Following on from his slightly unnecessary reworking of 'Titanic' for the small screen last year, 'Downton Abbey' writer Julian Fellowes now tackles another story which transformed Leonardo Di Caprio into the ultimate mid-90s pin-up with the latest big-screen adaptation of 'Romeo & Juliet.'
Unlike Baz Lurhmann's radical reworking of William Shakespeare's most famous play, which transferred the tragic tale of the two star-crossed lovers to a modern-day setting, this Renaissance Verona-based version is a much more traditional affair.
With Fellowes regularly throwing in his own brand of 'Bardspeak' and a visual aesthetic every bit as luxurious as the Swarovski crystal brand which helped to fund the film, Italian director Carlo Carlei's first English-language foray in eighteen years does at least manage to carve out its own identity.
However, Romeo & Juliet does come up short where it matters the most - its two lead characters. Nominated for an Oscar at the tender age of 14 for her role in 'True Grit,' Hailee Steinfeld's talent is undeniable but as she struggles to sustain her English accent, her Juliet comes across as rather stilted and self-conscious.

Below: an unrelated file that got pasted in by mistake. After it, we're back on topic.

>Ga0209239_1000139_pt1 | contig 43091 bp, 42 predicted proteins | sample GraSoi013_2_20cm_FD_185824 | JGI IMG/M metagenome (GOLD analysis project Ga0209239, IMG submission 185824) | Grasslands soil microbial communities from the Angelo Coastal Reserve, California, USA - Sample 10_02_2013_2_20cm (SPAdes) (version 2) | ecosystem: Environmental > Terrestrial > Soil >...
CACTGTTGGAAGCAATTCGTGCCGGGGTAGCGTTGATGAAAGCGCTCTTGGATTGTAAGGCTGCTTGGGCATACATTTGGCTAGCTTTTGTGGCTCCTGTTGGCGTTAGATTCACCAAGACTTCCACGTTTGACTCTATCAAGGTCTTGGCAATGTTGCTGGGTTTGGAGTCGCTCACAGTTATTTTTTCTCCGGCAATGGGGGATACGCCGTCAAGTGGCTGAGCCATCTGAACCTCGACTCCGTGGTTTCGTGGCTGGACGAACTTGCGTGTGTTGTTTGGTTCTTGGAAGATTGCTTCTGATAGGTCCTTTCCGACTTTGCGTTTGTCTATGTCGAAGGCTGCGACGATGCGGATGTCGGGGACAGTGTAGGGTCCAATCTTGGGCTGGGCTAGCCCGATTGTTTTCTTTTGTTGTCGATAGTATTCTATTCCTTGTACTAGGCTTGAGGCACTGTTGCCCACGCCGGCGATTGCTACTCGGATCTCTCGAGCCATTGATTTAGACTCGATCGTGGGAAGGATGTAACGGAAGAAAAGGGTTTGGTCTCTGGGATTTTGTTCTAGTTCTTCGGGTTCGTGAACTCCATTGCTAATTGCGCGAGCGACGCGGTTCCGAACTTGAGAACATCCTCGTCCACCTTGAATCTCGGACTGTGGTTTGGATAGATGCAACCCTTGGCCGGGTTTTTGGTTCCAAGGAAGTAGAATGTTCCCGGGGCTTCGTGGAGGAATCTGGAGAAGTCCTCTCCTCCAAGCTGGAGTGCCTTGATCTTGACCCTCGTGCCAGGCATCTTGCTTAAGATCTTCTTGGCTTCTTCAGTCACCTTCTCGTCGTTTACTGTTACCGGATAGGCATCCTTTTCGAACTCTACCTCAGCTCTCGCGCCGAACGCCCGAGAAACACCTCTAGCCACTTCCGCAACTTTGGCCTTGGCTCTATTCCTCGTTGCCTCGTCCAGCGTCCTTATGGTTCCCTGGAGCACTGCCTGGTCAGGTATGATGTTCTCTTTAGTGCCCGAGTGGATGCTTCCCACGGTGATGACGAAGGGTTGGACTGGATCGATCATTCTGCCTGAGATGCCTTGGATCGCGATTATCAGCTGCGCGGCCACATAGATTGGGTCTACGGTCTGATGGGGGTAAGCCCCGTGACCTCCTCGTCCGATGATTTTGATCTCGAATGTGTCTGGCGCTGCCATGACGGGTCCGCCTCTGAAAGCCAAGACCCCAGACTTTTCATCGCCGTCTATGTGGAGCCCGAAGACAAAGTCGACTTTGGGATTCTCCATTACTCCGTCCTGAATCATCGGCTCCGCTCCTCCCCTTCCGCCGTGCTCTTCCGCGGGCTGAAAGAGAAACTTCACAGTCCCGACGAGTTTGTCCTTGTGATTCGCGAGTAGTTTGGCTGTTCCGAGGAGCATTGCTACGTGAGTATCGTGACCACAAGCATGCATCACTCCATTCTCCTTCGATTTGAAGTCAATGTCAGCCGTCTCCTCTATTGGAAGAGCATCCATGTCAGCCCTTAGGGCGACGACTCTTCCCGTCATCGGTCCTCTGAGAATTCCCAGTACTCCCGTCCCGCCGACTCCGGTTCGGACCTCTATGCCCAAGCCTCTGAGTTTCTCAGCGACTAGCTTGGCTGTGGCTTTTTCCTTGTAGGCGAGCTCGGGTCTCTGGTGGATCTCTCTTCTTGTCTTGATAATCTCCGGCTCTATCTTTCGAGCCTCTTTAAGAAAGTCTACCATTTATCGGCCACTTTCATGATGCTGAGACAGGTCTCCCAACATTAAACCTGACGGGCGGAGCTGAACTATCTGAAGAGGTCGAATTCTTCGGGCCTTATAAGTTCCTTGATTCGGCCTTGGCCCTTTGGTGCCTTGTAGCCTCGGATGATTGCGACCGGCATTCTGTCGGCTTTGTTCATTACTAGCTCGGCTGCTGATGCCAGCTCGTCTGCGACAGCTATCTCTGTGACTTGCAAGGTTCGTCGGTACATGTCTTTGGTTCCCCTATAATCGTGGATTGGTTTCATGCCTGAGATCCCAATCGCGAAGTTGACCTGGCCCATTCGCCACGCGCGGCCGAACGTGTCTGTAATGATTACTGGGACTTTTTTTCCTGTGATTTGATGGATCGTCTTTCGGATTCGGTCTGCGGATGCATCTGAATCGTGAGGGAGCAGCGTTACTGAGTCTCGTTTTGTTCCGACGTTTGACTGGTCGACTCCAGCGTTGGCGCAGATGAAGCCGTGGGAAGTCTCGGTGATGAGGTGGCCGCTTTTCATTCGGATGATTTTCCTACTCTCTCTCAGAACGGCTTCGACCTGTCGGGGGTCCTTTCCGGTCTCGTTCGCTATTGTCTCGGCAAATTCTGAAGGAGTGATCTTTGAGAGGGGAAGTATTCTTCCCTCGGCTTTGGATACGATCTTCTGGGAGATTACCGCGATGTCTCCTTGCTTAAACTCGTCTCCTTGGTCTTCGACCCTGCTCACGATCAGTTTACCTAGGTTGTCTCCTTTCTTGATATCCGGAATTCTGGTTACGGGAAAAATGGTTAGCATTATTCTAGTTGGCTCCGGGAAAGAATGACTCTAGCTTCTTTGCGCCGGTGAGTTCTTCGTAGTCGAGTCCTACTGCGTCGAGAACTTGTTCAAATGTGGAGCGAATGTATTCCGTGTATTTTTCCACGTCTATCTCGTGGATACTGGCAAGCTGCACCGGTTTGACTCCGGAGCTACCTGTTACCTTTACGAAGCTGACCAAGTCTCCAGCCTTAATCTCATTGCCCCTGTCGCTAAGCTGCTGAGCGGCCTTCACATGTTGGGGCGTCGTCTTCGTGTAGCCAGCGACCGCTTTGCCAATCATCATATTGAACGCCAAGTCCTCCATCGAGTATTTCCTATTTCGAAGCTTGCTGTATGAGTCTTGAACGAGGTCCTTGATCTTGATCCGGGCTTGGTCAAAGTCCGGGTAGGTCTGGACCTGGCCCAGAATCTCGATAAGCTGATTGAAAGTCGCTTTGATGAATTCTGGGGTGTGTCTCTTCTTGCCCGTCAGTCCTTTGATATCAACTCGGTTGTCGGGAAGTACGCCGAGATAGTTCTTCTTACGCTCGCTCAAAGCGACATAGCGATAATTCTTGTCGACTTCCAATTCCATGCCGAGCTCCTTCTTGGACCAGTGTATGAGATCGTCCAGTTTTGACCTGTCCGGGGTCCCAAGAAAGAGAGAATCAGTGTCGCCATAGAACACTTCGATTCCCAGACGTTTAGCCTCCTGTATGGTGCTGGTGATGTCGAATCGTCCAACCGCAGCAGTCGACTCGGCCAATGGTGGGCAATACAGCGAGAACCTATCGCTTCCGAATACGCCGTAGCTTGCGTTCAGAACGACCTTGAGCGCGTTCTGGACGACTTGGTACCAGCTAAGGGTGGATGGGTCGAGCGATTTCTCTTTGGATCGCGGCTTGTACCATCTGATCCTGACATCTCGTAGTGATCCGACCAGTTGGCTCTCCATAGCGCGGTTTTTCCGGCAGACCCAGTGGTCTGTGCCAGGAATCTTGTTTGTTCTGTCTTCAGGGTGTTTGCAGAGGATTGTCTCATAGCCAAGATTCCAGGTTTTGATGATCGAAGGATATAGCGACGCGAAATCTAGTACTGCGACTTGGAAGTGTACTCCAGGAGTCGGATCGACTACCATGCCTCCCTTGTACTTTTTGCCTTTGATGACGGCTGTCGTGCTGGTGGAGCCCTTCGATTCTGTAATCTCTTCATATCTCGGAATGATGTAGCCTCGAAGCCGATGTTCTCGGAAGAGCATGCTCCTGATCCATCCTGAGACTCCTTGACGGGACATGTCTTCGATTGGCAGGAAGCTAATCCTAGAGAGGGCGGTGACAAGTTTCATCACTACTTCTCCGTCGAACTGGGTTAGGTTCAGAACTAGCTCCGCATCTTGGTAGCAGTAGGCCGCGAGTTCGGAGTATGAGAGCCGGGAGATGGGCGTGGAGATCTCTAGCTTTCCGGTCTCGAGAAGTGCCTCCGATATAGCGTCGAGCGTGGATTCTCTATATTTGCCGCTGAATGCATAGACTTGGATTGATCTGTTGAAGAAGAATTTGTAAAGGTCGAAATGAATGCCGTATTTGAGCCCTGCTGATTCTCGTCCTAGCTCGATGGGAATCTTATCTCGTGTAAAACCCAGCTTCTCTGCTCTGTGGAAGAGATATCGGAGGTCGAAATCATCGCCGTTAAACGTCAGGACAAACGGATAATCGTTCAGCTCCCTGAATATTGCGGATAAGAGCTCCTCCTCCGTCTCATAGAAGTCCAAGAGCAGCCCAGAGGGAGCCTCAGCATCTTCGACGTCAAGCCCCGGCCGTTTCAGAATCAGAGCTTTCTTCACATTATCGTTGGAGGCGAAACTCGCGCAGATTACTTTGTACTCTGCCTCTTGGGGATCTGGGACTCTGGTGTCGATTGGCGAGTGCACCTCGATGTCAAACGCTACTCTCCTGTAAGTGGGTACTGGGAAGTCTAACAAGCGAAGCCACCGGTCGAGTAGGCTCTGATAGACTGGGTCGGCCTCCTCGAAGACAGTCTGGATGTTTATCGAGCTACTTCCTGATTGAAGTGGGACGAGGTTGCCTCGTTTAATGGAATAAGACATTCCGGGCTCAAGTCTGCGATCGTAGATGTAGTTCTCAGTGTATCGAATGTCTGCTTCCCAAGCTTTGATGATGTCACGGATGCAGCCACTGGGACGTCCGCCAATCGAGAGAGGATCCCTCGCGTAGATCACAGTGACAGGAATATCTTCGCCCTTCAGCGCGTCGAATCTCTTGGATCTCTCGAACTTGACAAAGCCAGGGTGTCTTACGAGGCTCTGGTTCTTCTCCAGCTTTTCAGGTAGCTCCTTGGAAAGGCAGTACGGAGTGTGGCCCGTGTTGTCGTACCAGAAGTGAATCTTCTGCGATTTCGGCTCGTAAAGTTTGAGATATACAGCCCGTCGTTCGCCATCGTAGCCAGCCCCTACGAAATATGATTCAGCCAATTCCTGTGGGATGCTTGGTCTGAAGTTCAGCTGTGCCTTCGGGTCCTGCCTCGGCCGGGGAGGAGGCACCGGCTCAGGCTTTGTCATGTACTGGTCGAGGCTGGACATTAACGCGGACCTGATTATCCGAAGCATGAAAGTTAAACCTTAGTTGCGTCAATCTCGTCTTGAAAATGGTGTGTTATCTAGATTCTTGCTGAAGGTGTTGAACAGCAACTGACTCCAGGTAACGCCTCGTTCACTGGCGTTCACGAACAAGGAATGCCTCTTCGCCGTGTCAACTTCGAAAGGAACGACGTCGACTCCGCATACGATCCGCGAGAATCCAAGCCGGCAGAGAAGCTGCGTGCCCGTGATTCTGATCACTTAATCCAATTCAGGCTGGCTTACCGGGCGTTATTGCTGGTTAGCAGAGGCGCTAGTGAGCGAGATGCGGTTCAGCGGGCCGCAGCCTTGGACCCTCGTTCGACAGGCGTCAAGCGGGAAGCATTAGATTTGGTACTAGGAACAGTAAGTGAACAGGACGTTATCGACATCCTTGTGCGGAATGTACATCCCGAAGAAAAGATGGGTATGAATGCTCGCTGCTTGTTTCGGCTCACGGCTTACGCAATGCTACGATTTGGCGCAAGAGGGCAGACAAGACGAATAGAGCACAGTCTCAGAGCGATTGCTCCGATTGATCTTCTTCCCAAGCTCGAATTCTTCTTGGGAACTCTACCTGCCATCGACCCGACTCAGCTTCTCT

Meanwhile Douglas Booth, who was superb as Boy George in the BBC2 drama, 'Worried About The Boy,' looks more like he's auditioning for a boyband than portraying one of literature's most romantic heroes, ensuring that the duo lack the spark that made Di Caprio/Danes such a compelling cinematic pairing.
Fortunately, the rest of the cast appear to relish their opportunity to ham it up, particularly RSC veteran Damian Lewis as Lord Capulet and Gossip Girl's Ed Westwick as the Disney villain-esque Tybalt. While Paul Giamatti steals the show as the world-weary priest Friar Laurence, particularly in the scene where he repeatedly smacks Romeo over the head over his forbidden obsession.
Romeo & Juliet, therefore, is a perfectly watchable way for GCSE students to brush up on their Shakespeare. But its largely conservative approach still leaves you longing for some of the pizzazz of its MTV-friendly predecessor.
Jon is a film and music obsessive from Wigan. His favourite films include Battle Royale, Dead Man's Shoes, Kill Bill and The Shining. He also has a weak spot for anything starring Adam Sandler apart from Jack & Jill.
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